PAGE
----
Sully Baseball Daily Podcast – February 11, 2017


Jorge Lemus/Getty Images North America

Mike Ilitch has passed away. He was everything a fan could want in an owner and helped make the Tigers a point of pride in a difficult time for Detroit.

Now that he is gone, what will the fortunes of the Tigers be moving forward.

It is a Motor City episode of Sully Baseball Daily Podcast.

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Bob Ojeda 1993 Topps – Sully Baseball Card of the Day for February 11, 2017


Is it just me or did every member of the 1986 Mets eventually wind up on either the Yankees or the Dodgers? A few, like Darryl Strawberry, Kevin Elster and Bobby Ojeda wound up on both.

My earliest memories of Bob Ojeda (pronounced Oh HAY dah, not Oh HEE dah as I said for most of my childhood) was with the Red Sox. Along with Bruce Hurst and John Tudor, he was supposed to be part of the great left handed rotation that would bring the Red Sox to glory in the 1980’s.

Ojeda had some decent years with the Sox, leading the league with 4 shutouts in 1984 and by 1985, the LA native looked ready to turn the corner. He didn’t and took a step back and into the bullpen. The Red Sox traded him to the Mets, hoping Calvin Schraldi and Wes Gardner would give them a deep bullpen.

Ojeda would pitch like an ace on a Mets staff that was staggeringly deep. He had the best winning percentage in the league, throwing 7 complete games and pitched to a 2.57 ERA over a career high 217 1/3 innings. And to add insult to injury, he won the critical Game 3 of the World Series in Fenway Park against his former team while Schraldi, whom he was traded for, lost Games 6 and 7.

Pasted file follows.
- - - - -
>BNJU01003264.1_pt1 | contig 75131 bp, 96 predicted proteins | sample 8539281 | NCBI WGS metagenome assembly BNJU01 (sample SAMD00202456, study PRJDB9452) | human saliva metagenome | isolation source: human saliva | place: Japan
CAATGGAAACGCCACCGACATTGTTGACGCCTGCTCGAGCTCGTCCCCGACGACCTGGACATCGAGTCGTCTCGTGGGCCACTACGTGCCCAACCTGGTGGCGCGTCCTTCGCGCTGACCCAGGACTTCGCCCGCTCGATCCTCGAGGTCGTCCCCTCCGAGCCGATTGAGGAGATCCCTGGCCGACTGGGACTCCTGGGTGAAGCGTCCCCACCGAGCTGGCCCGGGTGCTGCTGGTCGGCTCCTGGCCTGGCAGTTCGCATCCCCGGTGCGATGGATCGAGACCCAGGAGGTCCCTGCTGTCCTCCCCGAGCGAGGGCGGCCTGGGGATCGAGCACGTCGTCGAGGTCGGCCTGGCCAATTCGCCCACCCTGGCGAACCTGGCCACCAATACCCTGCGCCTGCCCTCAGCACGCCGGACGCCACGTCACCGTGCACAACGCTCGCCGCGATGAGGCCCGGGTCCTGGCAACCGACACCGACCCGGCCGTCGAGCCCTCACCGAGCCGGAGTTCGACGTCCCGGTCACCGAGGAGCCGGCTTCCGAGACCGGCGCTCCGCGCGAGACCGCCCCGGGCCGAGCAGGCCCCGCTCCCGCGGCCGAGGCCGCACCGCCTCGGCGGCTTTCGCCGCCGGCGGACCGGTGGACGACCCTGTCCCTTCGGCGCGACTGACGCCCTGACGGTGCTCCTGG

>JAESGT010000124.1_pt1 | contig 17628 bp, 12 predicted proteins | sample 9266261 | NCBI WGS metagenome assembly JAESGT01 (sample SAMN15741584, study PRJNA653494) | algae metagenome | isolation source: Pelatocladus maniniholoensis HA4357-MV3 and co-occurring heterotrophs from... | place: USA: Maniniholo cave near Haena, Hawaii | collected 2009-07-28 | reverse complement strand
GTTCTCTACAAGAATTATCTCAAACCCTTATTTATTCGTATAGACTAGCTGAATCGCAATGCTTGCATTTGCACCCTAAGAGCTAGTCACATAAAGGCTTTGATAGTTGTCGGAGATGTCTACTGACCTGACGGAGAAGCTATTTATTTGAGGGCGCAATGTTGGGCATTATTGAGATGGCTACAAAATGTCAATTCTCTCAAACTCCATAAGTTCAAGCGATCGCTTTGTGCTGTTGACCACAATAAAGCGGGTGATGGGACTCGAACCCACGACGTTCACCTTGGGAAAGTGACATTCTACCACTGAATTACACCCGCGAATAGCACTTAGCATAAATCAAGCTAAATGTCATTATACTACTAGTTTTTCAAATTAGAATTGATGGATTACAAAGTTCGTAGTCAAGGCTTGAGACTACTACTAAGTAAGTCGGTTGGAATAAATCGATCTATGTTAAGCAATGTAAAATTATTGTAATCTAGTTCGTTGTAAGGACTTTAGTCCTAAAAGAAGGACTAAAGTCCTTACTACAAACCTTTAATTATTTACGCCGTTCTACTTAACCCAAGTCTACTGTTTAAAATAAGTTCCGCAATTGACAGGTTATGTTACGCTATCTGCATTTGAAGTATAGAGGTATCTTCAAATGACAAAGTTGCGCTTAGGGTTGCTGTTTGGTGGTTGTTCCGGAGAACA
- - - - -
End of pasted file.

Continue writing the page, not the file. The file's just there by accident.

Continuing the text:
When asked if he had any regrets about beating his former team after the World Series, Ojeda pointed to the NY on his warmup jacket and reminded everyone that THAT was the team he played for.

Injuries caught up with him in 1987 and he hurt his finger in a gardening accident and could not pitch in the 1988 post season. After the 1990 season, Ojeda was traded to the Dodgers in a deal that involved Hubie Brooks. There he was reunited with another former Met, Darryl Strawberry.

The 1991 Dodgers were a strange mish mosh of stars better known on other teams, like John Candelaria, Eddie Murray, Brett Butler and Juan Samuel along with holdovers from the 1988 champs, Orel Hershiser, Tim Belcher, Mike Scioscia, Ramon Martinez and Alfredo Griffin.

Plus there were the representatives of the 1986 Mets. Ojeda joined Strawberry, Gary Carter and Roger McDowell on the team. For most of 1991, Tom Lasorda’s squad looked like they were going to be the NL West Champs. Ojeda contributed with 189 1/3 strong innings.

The Dodgers had a 6 game lead as late as July 28th. But the upstart Braves made a run at them. By August 29th, LA had fallen 2 games back. On September 7th, Ojeda won a key game against the eventual Eastern champion Pirates. The Dodgers stormed back to take a 2 game lead on September 24th.

On October 1, the 158th game of the season, Ojeda pitched into the 8th, striking out 8 and earning the 3-1 victory over the Padres. The Dodgers had a 1 game lead with 4 games to play. They would go 1-3 and lose the division by a single game, never having the lead alone again after Ojeda’s win.

In 1992, the Dodgers were terrible and Ojeda suffered with a 6-9 record despite pitching relatively well. In 1993 he found himself with a rebuilding Cleveland team. However he was on the boat with Steve Olin and Tim Crews when it crashed, taking his two teammates and severely injuring him.

He tried a comeback with the 1994 Yankees, thus making Ojeda a former 1986 Met who played for both the Dodgers and the Yankees, before retiring.

Despite playing for those other teams, Ojeda will always be beloved by the Mets and their fans. I guess when he pointed to his chest after the World Series game, he meant it.